Top Causes of Trucking Accidents
New York’s roads and highways see more traffic than in many other areas of the country. Our ports and railways also mean that we see more trucks than many other cities do. Whether you call them big rigs, 18-wheelers or tractor-trailers, America loves its trucks.
Most truck drivers operate their rigs safely, and the vast majority of trucks on the road are well maintained and in top-notch condition. NHTSA regulations help to ensure that drivers are rested and that trucking companies follow safety procedures for their fleets.
However, there are exceptions, and some trucks and drivers may pass inspections when perhaps they shouldn’t. What many people don’t realize is that drivers of passenger vehicles cause some truck accidents. Unfortunately, truck accidents often involve multiple vehicles—particularly on the congested highways of New York.
Trucking Accidents Caused by Motorists
If you’re like most people, you may think most trucking accidents are caused by driver error. While this is true, it isn’t always the driver of the truck who makes the mistake. In some cases, motorists in passenger vehicles cause a crash with a big rig. Often, this negligence is a result of driver ignorance.
Automobile drivers commonly commit unsafe acts in the vicinity of a tractor-trailer, usually because they’re unfamiliar with the performance capabilities of these large trucks. Such acts include:
- Driving between two big rigs
- Unsafe passing
- Driving in the truck driver’s blind spot
- Failing to pull a disabled vehicle fully off the highway and onto the shoulder
- Moving to the right of a truck when it’s signaling to make a right turn
Commercial Drivers Causing Truck Accidents
In some instances, driver error on the part of the truck’s operator can cause a truck accident. A moment of poor judgment can result in grievous injury to the truck driver or to occupants of other vehicles. Truck drivers are frequently travelling on roads they’re unfamiliar with. This can increase the likelihood of a crash, particularly at night.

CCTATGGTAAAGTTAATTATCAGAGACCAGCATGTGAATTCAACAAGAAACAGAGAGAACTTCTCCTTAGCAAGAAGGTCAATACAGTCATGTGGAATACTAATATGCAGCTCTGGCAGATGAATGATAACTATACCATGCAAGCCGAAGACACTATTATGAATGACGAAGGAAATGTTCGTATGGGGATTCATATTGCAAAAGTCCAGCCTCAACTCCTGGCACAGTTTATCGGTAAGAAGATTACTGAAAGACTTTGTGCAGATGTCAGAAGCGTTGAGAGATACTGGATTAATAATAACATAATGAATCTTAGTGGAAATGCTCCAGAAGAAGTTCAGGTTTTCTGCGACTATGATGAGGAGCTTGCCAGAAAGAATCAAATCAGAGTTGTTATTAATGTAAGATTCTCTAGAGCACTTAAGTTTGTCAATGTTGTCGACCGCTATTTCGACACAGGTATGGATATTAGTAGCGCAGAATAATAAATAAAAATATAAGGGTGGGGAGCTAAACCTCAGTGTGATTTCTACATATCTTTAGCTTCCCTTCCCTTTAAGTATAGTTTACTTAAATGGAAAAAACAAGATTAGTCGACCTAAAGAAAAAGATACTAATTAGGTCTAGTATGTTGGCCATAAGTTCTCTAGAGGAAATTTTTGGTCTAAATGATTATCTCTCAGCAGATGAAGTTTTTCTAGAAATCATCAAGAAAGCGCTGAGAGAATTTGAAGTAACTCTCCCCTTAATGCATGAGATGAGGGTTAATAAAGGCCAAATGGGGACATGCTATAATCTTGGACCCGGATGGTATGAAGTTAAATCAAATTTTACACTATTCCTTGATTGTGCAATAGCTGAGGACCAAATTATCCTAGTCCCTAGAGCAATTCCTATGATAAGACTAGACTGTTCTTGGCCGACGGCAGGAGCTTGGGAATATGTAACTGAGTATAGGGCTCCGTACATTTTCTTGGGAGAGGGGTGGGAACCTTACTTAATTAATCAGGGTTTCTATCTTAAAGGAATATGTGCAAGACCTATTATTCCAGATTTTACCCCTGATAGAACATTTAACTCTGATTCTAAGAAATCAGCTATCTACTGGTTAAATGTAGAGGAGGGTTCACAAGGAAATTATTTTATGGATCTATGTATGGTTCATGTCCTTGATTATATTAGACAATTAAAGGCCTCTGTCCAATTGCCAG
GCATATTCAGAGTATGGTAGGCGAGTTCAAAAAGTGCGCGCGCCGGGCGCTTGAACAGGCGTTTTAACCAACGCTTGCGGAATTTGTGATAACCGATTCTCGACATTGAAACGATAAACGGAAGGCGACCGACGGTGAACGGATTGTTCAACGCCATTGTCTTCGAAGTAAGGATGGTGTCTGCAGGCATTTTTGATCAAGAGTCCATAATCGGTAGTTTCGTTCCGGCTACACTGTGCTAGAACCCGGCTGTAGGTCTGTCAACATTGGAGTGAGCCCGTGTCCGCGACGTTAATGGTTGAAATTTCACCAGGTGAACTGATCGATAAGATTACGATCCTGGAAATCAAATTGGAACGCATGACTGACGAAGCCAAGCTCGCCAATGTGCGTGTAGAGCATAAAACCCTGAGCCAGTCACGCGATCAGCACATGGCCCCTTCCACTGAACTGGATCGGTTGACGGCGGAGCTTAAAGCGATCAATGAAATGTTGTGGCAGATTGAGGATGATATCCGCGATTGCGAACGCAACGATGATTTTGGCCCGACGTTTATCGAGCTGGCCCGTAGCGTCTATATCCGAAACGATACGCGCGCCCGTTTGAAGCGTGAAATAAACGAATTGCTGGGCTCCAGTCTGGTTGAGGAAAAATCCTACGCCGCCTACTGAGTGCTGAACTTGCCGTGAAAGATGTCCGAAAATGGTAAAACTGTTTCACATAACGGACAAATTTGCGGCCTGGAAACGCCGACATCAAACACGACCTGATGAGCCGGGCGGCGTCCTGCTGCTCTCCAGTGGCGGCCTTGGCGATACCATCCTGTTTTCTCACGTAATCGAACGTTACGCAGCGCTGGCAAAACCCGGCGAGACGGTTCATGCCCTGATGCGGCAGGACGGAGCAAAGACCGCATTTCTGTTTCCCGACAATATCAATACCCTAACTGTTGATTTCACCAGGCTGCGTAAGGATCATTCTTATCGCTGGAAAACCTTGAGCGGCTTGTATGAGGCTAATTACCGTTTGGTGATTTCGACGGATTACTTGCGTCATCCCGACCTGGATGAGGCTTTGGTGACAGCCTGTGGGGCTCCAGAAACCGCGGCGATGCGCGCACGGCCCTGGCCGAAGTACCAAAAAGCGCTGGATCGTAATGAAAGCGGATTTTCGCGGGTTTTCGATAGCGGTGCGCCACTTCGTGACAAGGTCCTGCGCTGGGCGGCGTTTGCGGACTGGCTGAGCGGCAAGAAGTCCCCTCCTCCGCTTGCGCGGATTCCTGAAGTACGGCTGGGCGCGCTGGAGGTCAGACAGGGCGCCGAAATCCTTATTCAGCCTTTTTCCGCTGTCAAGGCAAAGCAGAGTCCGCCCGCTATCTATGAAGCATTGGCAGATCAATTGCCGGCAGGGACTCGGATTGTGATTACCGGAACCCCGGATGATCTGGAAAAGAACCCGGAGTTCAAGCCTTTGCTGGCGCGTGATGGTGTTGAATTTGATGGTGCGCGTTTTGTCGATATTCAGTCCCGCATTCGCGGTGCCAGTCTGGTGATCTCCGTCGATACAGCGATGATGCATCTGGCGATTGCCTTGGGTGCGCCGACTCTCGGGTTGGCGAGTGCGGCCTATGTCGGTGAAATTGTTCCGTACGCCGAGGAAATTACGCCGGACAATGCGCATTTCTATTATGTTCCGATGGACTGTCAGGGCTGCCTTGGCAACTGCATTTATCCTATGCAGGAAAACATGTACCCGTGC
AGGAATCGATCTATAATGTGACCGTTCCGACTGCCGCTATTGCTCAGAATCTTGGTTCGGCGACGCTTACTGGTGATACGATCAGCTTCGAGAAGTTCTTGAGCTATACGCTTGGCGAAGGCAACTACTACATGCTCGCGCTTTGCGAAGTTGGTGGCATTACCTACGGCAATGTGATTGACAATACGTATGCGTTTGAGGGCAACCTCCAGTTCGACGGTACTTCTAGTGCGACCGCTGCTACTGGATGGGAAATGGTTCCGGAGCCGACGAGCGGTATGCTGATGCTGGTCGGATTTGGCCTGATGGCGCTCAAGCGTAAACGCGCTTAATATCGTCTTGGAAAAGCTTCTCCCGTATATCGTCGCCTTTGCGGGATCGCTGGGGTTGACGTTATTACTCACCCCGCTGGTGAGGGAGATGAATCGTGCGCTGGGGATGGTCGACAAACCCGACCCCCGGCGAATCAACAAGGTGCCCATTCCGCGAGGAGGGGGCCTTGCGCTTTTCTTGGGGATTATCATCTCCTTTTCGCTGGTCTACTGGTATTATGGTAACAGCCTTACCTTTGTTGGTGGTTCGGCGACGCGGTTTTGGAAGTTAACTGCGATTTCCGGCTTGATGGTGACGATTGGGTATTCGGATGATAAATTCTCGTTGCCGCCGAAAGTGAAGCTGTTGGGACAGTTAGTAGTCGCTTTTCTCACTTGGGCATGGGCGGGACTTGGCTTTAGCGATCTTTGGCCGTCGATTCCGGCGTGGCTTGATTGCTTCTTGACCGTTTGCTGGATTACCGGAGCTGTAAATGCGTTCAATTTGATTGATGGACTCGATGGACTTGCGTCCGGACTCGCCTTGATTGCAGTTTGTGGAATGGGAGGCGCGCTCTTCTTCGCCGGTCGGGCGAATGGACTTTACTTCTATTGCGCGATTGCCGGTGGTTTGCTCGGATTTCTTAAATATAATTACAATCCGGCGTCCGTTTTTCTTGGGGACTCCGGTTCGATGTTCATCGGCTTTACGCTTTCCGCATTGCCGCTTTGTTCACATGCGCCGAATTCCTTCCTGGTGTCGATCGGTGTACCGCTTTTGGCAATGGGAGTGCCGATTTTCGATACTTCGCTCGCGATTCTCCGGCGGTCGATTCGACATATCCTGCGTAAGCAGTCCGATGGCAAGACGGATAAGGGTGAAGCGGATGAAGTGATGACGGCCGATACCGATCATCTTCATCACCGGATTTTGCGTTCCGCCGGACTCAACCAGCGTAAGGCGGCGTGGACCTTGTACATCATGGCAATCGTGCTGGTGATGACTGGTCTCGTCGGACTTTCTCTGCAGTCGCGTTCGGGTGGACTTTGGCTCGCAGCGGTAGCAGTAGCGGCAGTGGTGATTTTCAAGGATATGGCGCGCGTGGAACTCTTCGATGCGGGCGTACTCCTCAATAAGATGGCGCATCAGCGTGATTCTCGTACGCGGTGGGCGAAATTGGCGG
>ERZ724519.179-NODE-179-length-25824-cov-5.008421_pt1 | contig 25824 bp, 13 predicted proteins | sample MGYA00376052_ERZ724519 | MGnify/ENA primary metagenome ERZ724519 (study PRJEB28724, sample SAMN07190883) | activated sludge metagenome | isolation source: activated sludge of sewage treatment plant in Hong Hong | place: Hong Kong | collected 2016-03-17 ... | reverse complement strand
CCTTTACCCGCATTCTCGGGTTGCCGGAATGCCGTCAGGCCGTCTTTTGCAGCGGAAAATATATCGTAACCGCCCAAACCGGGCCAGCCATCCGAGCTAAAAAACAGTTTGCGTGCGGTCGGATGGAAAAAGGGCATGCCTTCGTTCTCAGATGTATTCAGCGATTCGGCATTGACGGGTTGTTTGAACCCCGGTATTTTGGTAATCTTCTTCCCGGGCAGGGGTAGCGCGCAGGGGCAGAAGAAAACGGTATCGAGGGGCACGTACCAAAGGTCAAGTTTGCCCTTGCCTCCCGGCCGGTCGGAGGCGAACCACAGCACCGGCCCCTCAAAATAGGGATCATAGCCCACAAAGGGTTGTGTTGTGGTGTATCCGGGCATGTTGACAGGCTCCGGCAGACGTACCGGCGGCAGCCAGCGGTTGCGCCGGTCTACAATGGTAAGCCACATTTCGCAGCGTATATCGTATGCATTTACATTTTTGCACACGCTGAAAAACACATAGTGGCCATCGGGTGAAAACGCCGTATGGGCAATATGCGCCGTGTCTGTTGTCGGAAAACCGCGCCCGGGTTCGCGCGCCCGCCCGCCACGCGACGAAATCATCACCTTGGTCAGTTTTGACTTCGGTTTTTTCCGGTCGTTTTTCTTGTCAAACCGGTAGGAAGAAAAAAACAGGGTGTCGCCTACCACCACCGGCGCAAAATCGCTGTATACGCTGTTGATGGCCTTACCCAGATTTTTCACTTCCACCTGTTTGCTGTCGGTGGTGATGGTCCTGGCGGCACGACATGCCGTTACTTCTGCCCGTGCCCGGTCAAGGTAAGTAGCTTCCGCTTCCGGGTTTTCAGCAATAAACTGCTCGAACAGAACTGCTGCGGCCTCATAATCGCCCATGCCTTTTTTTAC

Other factors that can cause a truck driver to crash include:
- Driver fatigue
- Influence of alcohol, prescription drugs or illicit substances
- Speeding or driving too fast for road conditions
- Distractions such as mobile device use or reading a map while driving
- Poor weather conditions
In some cases, particularly with commercial fleets, inadequate training can be to blame for a driver’s error. When poor training or unsafe policies results in a truck accident, the company may be liable for damages. These factors may include:
- Insufficient training on safety concerns and defensive driving techniques
- Unrealistic schedules that encourage faster speeds and longer hours between rest periods than would be advisable
- Compensation systems that encourage speeding or excessively long hours of operation without breaks
Poor Truck Maintenance
The trucks themselves—or the people responsible for their maintenance—may be to blame for some trucking crashes. An improperly distributed load can make a trailer unstable and prone to rollover or other mishap. When truck owners don’t sufficiently inspect and maintain their equipment, they could be liable for damages in the event of a crash.
Some examples of poor truck maintenance include:
- Worn tires
- Worn or malfunctioning brakes
- Malfunctioning running lights, brake lights or turn signals
- Improper trailer attachment
Truck Accidents and the Law
Federal laws and regulations govern the trucking industry. When a trucking company or operator violates these regulations and causes an accident, injured victims may have a strong claim for damages. If you’re injured by a big rig, working with an experienced trucking accident attorney can help you determine whose negligence caused your crash. You shouldn’t have to worry about how you’ll pay your medical bills and other expenses while you recover from your injuries. The law can help victims of unsafe trucking practices.